Well it's very similar to an African American person being proud of their heritage. There truly is no difference between African Americans and everyone else in the nation (or world) other than their skin tone, but many are proud nonetheless.
I wouldn't consider being proud of good looks to be the best analogy in this situation, as someone that has good looks is almost always boosted up by our society. That constant positive energy from people because of their good looks naturally leads to pride. The reason it's important for Lesbians, Gays, Bisexuals, Transgendered people, and so on to be proud is because society has yet to fully accept us.


"Hello, I have a question that is not an insult. I am uhm. Andro.

Anyway, I would like to know why you say ' pride ' if you are born with it? Like being proud of good looks, you don't do much for them, you just are born with them."


=========================

Well it's very similar to an African American person being proud of their heritage. There truly is no difference between African Americans and everyone else in the nation (or world) other than their skin tone, but many are proud nonetheless.

I wouldn't consider being proud of good looks to be the best analogy in this situation, as someone that has good looks is almost always boosted up by our society. That constant positive energy from people because of their good looks naturally leads to pride. The reason it's important for Lesbians, Gays, Bisexuals, Transgendered people, and so on to be proud is because society has yet to fully accept us.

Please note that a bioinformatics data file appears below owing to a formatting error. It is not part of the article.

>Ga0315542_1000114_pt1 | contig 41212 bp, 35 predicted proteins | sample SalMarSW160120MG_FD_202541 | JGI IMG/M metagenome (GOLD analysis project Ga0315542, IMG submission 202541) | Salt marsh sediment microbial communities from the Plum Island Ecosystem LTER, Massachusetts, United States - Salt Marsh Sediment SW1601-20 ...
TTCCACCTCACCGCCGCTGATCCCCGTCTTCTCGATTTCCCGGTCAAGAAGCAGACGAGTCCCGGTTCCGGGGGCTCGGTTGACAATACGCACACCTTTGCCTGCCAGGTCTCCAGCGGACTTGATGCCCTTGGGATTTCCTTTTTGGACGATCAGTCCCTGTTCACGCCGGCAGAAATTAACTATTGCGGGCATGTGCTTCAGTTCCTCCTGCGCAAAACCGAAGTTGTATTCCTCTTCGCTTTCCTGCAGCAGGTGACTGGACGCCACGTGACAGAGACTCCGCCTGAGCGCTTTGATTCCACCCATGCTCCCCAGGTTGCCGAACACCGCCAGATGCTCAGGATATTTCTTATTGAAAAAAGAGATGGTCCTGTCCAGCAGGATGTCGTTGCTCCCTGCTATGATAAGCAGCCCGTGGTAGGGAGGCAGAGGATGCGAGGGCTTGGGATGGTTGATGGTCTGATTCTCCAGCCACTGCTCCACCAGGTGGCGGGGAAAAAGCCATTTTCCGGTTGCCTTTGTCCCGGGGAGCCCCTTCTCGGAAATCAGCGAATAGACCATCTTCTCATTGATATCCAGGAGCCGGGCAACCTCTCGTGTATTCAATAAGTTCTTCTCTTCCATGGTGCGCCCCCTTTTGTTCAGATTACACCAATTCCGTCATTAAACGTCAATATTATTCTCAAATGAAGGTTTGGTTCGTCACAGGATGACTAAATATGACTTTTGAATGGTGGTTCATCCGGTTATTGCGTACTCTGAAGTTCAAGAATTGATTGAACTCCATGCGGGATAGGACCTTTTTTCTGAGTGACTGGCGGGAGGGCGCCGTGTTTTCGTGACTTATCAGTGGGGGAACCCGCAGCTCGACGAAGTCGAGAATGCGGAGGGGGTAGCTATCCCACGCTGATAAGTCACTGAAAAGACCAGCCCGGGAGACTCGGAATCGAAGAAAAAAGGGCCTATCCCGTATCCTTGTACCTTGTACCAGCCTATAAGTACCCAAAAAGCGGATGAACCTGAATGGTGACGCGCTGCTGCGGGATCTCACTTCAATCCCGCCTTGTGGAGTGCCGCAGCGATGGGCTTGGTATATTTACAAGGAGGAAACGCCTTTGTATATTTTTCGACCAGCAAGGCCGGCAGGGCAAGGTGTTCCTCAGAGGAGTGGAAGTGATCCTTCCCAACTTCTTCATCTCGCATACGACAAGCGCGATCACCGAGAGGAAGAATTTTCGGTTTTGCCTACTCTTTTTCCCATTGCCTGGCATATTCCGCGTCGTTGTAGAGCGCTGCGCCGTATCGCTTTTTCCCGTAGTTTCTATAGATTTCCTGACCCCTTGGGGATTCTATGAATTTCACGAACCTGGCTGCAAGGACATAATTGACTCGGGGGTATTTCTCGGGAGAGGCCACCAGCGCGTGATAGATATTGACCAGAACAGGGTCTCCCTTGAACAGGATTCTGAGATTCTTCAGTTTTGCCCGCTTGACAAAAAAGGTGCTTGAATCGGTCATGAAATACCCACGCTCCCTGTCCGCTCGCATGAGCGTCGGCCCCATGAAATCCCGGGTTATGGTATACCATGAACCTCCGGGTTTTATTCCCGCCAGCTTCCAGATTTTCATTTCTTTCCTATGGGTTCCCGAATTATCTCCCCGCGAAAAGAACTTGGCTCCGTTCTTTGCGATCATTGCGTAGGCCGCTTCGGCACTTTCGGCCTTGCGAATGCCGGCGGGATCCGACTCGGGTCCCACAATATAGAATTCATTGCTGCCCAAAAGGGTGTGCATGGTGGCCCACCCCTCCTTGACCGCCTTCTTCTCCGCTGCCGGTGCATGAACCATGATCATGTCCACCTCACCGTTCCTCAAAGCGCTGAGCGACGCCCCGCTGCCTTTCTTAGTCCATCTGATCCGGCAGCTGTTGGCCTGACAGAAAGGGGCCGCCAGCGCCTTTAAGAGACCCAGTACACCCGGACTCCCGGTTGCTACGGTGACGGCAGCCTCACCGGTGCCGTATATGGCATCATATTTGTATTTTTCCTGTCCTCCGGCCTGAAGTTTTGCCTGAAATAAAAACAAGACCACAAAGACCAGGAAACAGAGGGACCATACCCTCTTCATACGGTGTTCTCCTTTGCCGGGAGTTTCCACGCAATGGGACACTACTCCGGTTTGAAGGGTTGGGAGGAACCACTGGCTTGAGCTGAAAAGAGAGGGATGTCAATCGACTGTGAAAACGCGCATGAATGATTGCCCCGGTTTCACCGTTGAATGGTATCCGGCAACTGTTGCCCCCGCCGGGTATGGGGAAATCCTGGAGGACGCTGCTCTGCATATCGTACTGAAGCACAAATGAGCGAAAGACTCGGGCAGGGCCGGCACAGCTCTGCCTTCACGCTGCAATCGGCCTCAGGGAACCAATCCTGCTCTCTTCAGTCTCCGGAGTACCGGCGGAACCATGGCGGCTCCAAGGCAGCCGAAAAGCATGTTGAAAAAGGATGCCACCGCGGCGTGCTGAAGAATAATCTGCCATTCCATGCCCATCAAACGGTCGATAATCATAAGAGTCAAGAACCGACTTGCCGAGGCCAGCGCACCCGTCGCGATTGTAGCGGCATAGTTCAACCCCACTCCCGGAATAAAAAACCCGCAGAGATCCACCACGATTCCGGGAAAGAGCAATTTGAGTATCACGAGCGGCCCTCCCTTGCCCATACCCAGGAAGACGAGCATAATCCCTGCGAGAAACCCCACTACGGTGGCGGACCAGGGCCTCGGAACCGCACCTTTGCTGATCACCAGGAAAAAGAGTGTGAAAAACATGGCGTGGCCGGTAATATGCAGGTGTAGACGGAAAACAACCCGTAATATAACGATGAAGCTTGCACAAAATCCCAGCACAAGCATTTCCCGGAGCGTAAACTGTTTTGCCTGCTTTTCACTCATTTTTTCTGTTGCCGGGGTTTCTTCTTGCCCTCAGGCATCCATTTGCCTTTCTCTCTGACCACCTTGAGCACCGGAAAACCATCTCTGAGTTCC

Same sex marriage is still illegal throughout the majority of the United States, crimes committed against LGBT people out of hate are still not considered hate crimes by federal law, police still raid gay bars at the drop of a hat (just happened last week in the town next to mine), LGBT people are forbidden from joining the armed forces, and on top of many other problems there's still a general misunderstanding about and disdain for the LGBT community throughout the nation and worldwide.

The pride that we feel and proclaim so visibly and vocally is our inner voice and strength pushing our respective nations towards equal rights for everyone. Rather than gather our pride from others through compliments for our good looks or anything like that, we generate our own pride from within to help keep ourselves motivated in our fight for equality in the face of discrimination.

Admins

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Comments


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:icondigitalcubist:
DigitalCubist Featured By Owner Edited Jun 7, 2016  Hobbyist Digital Artist
I need urgent help as I am seriously confused about my gender, I'm straight and was born female. I like wearing men clothes, and suits, and having short hair, and sometimes love walking around and people seeing me as a man. But then other times, I don't like being called a man, and such. I've come to the terms of being Tom-Boy, as I know I've been that all my life. But, I'm confused as to how my sexuality identifies, Gender confuses me. Am I non-binary? Am I bigender? Am I genderfluid? Am I gender variant? Am I a Demi-Guy? Help! I feel like they could all be the same thing in some way, but I know they're not. I'm so confused, and need help on how to identify myself, I sometimes don't feel female, i don't feel male. I just feel like... ME. I know there is no real need on having to identify yourself to others, but I want to know for my own sake, so I know what I am and can learn more about myself.
Reply
:iconthelanka:
TheLanka Featured By Owner Jun 9, 2016
You can spend many, many months and even years trying to figure out what you are, and what to call yourself, for some of us it's an easy task, for others, not so much.